I think the wonderful change in the Macbeths is one of the best example of this in literature. Starts out with Lady Macbeth the evil, nagging woman, which is actually all she does do, even in Shakespeare's time her power was not much. She then wrings her hands and goes through agony of conscience.

    Then you have Macbeth himself seems to be a decent enough guy, wary of the witches etc who grows in evil.

    Personally I think for the ability to draw deep characters he is rarely surpassed.
     
  9. Islander
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    Islander Contributing Member Contributor

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    I doubt that this is how personality changes come about in real life, or at least larger ones.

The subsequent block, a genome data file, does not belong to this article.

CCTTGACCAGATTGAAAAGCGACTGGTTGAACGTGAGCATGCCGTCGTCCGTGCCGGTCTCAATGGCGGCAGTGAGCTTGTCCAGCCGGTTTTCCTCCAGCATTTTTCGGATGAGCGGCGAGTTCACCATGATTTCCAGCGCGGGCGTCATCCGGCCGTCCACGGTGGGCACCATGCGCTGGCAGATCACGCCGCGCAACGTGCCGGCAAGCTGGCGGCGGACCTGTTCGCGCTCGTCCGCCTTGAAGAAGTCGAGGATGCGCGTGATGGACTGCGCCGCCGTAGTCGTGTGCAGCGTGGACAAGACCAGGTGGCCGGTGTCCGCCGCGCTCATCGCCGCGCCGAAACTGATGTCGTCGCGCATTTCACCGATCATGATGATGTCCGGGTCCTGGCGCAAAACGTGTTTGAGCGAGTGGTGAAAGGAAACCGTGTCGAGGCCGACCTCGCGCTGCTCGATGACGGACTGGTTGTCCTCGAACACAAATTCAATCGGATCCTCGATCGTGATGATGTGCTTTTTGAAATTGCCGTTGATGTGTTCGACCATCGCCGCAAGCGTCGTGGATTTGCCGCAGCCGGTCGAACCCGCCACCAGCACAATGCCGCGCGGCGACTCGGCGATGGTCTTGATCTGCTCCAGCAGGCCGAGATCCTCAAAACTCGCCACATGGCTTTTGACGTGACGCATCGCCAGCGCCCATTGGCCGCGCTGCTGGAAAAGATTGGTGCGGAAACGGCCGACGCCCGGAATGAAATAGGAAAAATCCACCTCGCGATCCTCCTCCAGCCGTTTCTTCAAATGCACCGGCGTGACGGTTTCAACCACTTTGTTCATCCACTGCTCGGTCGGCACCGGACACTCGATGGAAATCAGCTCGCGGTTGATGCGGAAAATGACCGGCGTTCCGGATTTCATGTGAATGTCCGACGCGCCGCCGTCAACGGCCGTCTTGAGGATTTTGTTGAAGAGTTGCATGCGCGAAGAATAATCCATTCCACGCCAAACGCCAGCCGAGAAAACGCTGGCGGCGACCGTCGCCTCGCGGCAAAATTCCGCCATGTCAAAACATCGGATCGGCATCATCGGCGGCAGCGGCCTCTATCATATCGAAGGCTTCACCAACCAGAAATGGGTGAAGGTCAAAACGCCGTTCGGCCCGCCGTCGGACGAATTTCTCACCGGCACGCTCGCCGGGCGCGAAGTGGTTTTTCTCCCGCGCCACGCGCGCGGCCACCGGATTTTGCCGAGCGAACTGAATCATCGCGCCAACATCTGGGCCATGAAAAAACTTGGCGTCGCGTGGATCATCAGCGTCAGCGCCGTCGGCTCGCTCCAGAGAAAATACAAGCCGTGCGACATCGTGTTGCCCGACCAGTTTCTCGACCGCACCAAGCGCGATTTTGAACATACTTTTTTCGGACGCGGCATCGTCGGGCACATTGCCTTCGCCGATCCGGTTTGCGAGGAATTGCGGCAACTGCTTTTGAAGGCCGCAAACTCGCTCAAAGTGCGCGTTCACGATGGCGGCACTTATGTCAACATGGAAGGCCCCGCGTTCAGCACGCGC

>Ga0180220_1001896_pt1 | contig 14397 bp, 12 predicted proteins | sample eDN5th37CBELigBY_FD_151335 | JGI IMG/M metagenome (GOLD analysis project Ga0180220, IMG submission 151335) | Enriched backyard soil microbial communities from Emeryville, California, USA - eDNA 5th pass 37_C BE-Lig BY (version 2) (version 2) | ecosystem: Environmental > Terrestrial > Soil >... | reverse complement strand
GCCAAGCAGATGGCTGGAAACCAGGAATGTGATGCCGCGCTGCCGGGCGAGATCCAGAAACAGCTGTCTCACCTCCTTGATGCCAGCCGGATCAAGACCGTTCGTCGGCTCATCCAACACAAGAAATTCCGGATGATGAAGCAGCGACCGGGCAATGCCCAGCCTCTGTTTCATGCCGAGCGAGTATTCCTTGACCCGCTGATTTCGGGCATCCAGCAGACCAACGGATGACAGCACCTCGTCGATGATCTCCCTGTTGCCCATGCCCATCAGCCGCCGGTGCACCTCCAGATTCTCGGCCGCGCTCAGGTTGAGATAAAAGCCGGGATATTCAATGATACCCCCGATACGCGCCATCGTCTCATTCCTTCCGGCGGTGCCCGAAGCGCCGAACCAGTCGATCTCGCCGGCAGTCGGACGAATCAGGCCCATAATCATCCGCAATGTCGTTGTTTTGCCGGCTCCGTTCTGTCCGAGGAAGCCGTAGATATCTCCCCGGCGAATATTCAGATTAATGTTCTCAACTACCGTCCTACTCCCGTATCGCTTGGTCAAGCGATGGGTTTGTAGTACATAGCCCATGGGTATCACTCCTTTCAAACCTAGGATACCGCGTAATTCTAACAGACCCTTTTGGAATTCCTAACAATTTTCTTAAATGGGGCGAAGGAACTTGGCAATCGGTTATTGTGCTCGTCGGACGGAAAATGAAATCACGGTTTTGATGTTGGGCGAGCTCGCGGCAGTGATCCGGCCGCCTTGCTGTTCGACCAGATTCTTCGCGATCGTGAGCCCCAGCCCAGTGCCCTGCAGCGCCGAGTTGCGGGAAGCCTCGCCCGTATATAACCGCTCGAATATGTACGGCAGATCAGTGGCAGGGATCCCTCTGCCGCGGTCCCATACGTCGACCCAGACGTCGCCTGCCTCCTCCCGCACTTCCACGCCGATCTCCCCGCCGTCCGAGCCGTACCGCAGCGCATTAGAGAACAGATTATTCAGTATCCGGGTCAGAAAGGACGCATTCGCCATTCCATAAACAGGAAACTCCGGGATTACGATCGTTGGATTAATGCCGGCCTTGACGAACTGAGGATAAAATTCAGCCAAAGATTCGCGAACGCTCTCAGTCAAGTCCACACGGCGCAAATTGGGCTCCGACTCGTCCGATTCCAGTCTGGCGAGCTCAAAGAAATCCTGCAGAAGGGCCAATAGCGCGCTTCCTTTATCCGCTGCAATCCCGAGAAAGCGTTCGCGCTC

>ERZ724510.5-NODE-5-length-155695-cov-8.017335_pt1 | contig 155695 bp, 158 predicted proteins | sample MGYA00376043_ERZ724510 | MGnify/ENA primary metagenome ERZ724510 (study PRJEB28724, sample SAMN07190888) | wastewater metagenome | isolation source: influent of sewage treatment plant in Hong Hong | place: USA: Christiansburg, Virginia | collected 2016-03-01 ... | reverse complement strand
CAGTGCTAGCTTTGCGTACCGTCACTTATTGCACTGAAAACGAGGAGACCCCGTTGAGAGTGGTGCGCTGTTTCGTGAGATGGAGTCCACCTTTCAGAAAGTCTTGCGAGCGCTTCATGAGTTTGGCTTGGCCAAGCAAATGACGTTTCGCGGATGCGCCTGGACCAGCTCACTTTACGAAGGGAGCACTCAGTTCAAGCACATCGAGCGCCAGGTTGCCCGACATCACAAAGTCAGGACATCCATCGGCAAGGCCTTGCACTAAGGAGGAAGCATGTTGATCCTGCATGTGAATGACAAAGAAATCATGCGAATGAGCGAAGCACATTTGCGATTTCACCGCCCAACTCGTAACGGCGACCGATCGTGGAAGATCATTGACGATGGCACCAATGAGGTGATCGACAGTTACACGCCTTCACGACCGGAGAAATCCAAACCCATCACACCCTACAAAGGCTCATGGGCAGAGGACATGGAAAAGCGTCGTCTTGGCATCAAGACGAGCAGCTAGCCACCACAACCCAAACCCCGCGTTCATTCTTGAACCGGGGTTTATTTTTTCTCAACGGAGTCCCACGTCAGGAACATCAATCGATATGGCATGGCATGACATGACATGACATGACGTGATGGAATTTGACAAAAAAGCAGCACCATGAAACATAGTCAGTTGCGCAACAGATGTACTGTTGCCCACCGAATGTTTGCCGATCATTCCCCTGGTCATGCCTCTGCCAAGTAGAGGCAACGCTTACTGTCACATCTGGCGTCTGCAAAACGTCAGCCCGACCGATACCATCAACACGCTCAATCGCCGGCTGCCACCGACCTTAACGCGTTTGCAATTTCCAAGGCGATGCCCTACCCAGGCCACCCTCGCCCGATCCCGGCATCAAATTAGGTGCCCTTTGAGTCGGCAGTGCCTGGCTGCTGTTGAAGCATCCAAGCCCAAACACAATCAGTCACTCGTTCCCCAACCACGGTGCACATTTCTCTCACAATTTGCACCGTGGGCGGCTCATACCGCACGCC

I think large personality changes come about when someone's fundamental assumptions are challenged and have to be abandoned.

    For example, someone who believes society is generally just, and people generally benevolent, may have to abandon those assumptions if she's wrongfully convicted of a crime. This may turn her from being generally cooperative and helpful, to being bitter and suspicious.

    Someone who finds himself in a situation where he has to break his moral codes in order to survive - by stealing, murdering and lying - will have to rethink his ideas on morals. He may come to the conclusion that morals need to be flexible and depend on the situation, or reject the concept of morals completely.

    Someone who believes that a smile costs nothing, and will make other people's day that much better, may be cheerful and upbeat. That assumption may be challenged if people start misinterpreting her cheerfulness as flirting, and she may become much more cautious.